If you’ve been injured on the job, and are considering filing for workers’ compensation benefits in Colorado, you may be wondering how to file your claim, and what factors may affect your workers’ compensation case. Many injured workers believe that certain circumstances may affect whether or not their workers’ comp claim will be approved. Here are 4 things that many injured workers believe will affect their claim- but typically will not:
1- Your employer is at fault for the injury. Workers’ Compensation is a hundred year law that reflects a compromise between injured workers and workers. Employers must now pay for all injuries that happen on the job – even ones where the employee is negligent, or someone else is negligent, or there is no negligence at all. In exchange, employers cannot be sued by their employees for work injuries.
2- You can’t go back to the work you used to be able to do. Unfortunately we see this all too often. The law in Colorado is incredibly indifferent to employees who cannot go back to doing the kinds of work, or earning the income, they used to do before the injury. There are only two “disability” benefits under Workers Compensation after the Doctor says you are at Maximum Medical Improvement. The first is called Permanent Partial Disability and the amount is primarily based on loss of range of motion. It does not go up or down depending upon whether you are still working.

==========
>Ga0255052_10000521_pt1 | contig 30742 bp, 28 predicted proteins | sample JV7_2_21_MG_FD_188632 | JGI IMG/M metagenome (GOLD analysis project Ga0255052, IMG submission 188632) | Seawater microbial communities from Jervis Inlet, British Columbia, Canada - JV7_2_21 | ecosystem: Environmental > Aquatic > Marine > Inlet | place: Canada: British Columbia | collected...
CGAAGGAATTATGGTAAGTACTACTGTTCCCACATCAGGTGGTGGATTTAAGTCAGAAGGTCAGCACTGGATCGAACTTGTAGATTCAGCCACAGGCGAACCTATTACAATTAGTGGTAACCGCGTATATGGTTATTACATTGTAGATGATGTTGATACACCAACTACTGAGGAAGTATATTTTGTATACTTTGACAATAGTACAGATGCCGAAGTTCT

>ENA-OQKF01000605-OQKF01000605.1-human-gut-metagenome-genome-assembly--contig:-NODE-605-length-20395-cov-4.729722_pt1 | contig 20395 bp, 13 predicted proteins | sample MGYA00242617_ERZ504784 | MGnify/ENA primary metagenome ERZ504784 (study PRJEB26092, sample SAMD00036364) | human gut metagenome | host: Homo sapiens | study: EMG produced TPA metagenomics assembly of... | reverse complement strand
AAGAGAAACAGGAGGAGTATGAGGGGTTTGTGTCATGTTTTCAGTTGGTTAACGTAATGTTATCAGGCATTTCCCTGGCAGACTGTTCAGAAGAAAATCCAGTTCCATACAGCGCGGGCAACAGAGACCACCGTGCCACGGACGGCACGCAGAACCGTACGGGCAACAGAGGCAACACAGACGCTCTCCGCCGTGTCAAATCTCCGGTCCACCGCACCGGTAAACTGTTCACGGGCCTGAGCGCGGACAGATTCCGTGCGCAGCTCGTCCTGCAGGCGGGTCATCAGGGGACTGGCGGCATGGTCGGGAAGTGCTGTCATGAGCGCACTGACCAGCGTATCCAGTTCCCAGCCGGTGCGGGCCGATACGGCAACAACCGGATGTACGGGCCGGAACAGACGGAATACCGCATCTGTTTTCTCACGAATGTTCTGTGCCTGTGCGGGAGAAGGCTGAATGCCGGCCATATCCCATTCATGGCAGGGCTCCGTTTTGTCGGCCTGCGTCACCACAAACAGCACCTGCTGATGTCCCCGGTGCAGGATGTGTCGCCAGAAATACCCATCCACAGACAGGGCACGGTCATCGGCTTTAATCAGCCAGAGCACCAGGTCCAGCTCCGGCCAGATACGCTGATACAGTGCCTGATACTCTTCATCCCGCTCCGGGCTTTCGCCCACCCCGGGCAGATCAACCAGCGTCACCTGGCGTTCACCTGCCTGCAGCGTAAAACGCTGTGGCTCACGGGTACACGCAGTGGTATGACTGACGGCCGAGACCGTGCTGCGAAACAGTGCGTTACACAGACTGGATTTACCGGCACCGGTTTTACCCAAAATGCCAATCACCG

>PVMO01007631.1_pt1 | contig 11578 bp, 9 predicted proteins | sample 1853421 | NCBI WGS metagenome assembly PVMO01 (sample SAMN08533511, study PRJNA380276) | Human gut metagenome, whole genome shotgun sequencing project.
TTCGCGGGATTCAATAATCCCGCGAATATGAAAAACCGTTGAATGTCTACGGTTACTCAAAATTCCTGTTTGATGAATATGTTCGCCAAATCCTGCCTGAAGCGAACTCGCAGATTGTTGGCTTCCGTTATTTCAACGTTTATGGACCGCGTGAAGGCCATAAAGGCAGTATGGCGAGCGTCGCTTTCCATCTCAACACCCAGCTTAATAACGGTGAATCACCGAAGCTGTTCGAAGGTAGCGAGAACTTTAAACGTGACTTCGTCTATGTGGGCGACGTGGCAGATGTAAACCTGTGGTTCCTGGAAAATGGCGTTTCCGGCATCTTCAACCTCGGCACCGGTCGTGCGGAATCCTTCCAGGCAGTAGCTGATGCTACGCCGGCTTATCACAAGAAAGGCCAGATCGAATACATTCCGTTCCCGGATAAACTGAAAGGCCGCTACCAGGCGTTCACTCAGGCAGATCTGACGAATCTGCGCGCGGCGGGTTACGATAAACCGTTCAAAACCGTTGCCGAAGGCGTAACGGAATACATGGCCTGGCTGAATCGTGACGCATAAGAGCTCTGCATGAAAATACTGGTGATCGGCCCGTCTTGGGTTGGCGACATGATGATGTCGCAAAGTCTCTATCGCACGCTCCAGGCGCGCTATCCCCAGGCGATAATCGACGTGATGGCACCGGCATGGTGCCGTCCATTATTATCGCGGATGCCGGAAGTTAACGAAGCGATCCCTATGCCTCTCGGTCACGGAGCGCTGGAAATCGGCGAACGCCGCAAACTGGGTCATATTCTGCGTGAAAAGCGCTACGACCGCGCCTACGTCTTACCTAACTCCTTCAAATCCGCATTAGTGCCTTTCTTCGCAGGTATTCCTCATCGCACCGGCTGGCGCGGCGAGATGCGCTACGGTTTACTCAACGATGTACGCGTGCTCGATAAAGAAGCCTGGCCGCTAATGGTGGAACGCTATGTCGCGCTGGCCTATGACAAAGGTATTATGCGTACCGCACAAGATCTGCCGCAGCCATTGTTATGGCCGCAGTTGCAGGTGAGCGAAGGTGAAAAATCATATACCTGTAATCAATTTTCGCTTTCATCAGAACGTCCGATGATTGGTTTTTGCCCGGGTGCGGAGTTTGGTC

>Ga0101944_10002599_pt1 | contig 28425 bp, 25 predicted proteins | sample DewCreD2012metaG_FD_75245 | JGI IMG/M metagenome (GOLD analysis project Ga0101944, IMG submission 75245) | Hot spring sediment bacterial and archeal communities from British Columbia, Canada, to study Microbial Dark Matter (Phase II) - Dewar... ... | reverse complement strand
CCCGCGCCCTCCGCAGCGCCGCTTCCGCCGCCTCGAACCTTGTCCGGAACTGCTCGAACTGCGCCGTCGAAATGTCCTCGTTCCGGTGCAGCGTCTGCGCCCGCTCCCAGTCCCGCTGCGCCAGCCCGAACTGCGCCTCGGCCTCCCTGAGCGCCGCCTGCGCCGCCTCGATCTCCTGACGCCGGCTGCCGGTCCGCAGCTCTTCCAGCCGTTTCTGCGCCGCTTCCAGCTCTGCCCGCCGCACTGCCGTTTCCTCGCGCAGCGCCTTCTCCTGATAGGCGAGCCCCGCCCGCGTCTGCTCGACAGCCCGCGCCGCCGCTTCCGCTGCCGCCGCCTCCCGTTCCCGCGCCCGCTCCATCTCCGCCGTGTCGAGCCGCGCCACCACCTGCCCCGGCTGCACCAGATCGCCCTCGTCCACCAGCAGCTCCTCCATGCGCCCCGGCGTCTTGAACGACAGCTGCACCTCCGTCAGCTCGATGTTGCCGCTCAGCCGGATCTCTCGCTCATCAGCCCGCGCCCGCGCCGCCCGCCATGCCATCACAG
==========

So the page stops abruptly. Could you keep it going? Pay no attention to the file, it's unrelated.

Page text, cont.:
The second is called Permanent Total Disability and it covers wage loss after the injured worker reaches Maximum Medical Improvement. But it is incredibly difficult to get because the injured workers must be able to prove to a Judge that they are so disabled that that they cannot earn ANY Wages at ANY job in ANY location. If you can do a temporary, part-time, seasonal job at minimum wage – then you cannot get any compensation for wage loss after MMI under workers compensation.
(You may be eligible for other benefits under other laws, for example unemployment benefits, or social security disability benefits.)
3- You worked many years for the employer. While it may make you more sympathetic to treating or evaluating doctors, the law does not provide injured workers with more or less benefits simply because they have worked ten years, ten months or even ten hours with the employer before your injury.
4- Your employer closes. Your employer paid premiums to an insurance company to cover all your benefits for your injury. It does not matter what happens with your employer.
Workers’ Compensation in Colorado can be complicated. Let our experienced Denver area workers’ compensation attorneys help you navigate your claim and help get it approved. Call Us Toll Free! (866) 356-9898 or click here for a free consultation!